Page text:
I see this question a lot online – game developers are looking for quality music for games, but at a reasonable cost.
Now, as a composer, you might be expecting me to say ‘you get what you pay for’ or ‘you should only ever use a composer’, but this isn’t necessarily true.
Context Is King When Deciding On Your Game Background Music
Rather than finding the source of the music you like and then working backwards to see if you can afford that music, I would suggest you approach things from the other way round. Start with the end goal in mind (to quote Stephen Covey).
Let me explain:
Scenario 1 – Let’s say you are making a game with an extremely limited budget (that’s everyone, right?)
Now, if that game is a small game which you just want to bang out there in a couple of months and be done with it, it probably wouldn’t be a good idea to ask someone such as myself to create a custom music soundtrack for it.
Scenario 2 – Now lets say you are working on a large adventure game with a limited budget – you have been working on this game for three years and feel it is really THE game you want to be known for. You’ve put your heart and soul into this game and want (or need) it to be a success.
In the second case, slapping generic stock music on at the last minute is certainly not the way to go!
So you can see that ‘limited budget’ is common to both games, but the intention you have for the game is very different for each. This is what I mean by the context being important and I would argue that bearing this intention in mind at the start will pay dividends later.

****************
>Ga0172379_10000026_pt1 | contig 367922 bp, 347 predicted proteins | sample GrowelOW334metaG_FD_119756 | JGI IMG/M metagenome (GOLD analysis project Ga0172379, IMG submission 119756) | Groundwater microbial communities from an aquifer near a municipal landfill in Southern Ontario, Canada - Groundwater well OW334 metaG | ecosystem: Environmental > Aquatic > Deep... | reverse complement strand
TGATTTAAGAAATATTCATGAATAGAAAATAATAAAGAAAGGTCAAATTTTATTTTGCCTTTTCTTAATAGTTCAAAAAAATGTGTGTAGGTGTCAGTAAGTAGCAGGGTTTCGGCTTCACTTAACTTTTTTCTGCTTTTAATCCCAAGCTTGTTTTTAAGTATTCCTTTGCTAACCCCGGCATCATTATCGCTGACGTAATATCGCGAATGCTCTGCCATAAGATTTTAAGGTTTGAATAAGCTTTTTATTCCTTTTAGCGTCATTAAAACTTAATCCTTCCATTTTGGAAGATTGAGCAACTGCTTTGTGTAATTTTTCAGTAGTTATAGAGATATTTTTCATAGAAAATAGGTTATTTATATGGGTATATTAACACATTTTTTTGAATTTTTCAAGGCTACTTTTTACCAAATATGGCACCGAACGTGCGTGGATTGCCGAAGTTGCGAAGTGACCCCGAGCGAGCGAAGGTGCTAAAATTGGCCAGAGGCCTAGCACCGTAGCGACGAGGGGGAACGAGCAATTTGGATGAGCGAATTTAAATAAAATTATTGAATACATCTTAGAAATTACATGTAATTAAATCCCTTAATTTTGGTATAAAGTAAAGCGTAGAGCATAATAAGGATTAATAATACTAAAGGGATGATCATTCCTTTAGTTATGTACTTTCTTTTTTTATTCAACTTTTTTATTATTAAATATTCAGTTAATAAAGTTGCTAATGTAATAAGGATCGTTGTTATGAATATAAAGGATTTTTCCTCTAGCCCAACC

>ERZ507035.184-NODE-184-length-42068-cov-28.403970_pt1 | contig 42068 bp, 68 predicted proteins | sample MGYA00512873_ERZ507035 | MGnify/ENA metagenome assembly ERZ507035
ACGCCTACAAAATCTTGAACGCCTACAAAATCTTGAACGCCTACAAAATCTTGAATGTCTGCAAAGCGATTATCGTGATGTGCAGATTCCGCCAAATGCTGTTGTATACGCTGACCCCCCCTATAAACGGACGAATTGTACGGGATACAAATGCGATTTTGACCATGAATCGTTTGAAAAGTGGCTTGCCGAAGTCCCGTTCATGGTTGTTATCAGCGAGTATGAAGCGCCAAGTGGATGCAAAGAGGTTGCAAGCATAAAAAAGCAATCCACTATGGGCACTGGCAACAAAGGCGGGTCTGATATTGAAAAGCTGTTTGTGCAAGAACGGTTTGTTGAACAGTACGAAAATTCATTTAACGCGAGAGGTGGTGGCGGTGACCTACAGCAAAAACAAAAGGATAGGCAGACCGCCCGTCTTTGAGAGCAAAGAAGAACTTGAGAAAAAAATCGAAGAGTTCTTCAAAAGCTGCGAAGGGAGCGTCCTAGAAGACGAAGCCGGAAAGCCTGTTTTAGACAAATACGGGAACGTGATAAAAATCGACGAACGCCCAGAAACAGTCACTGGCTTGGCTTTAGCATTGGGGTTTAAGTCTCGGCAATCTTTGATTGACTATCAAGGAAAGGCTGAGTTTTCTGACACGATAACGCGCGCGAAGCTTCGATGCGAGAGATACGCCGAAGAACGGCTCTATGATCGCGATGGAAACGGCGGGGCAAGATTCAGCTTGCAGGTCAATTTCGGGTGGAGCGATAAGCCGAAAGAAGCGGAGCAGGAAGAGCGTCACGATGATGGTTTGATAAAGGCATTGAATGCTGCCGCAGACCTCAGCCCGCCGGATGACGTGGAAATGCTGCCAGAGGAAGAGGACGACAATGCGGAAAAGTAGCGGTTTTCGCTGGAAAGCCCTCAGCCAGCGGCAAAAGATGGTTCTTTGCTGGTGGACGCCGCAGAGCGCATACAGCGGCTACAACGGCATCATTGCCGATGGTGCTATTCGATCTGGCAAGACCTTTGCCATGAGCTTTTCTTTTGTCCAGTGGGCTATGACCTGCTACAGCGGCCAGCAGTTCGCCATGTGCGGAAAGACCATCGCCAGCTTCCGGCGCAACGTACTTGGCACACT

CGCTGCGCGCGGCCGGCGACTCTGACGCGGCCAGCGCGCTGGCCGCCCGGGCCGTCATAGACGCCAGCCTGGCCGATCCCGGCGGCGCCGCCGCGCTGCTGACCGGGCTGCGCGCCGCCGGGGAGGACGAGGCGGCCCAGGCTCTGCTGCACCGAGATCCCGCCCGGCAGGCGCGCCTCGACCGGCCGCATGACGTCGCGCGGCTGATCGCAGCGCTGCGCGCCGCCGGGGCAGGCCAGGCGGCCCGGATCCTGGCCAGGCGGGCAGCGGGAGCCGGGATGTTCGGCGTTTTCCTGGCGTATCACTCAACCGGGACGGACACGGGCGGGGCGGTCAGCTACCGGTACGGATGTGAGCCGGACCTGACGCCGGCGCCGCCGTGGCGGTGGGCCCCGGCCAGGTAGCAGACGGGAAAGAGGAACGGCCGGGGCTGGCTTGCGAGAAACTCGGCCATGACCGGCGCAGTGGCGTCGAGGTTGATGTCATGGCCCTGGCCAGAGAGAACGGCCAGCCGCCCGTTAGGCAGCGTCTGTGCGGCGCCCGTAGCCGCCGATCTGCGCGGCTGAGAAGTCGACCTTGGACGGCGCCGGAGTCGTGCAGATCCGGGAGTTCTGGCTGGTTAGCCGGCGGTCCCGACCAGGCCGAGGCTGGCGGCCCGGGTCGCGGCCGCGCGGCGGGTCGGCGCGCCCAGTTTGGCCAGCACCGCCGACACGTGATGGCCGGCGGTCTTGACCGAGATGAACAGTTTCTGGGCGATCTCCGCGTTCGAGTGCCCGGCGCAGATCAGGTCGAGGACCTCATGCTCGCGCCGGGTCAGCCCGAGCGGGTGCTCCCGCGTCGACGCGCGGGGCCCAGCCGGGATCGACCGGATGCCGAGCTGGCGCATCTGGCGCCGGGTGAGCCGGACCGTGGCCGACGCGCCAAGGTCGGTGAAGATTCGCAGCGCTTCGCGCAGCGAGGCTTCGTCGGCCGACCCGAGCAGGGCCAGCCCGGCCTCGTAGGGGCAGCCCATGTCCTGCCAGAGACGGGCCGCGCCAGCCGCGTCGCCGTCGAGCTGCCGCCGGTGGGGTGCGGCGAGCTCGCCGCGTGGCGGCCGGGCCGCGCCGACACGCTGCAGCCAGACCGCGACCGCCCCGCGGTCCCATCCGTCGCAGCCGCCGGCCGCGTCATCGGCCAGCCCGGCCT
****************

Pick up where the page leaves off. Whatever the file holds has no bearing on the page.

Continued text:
Once you get into this contextual way of looking at things, price becomes a moving target too. What would be ‘reasonable’ for scenario 1 wouldn’t be appropriate for scenario 2 – or vice versa. Exactly what you can and can’t afford is a tricky once, but don’t let price immediately override your intention for the music in your game. There are always solutions and different options available to you.
So You’ve Decided You Still Want To Use A Stock Audio Site?
If you have decided a composer isn’t for you and you want stock music, just doing a Google search will bring up dozens of sites. The problem is that the quality, ease of use, cost and rights involved do vary drastically. So bearing that in mind, here are 3 sites I’ve looked into which pass all of the above criteria that I would consider using if I was on a shoestring budget.
audiojungle.net (Now Envato).
Big selection of music tracks & fx. The Music Packs seem good value. I found a handful of related tracks in a Music Pack for $28 (£17). For convenience and price that’s pretty hard to beat. No search filters as such though, so you have to know what you are after.
I actually licensed some music of mine many years ago to Sounddogs (It never made me very much money!) The site isn’t the greatest design out there, although you do get the chance to apply filters as you search for music. I found tracks for about $30 (£18).
Prices start from around $30 depending on exactly which type of licence you need. (See section on rights below for more on this.) You only have simple filter categories but if you have an approximate idea of what you are after it’s fine.
Why Wouldn’t I Use Library Music All The Time?
I don’t want to go into too much detail here, as I plan to cover this topic in another article, but in brief here are the main reasons stock music might not always be right:
So you can see that depending on your aims and specific requirements, stock music is a perfectly valid option, some of the time. As long as you are informed about the pros & cons and go in with your eyes (ears!) open it’s perfectly possible to find decent off the shelf music without it costing a fortune.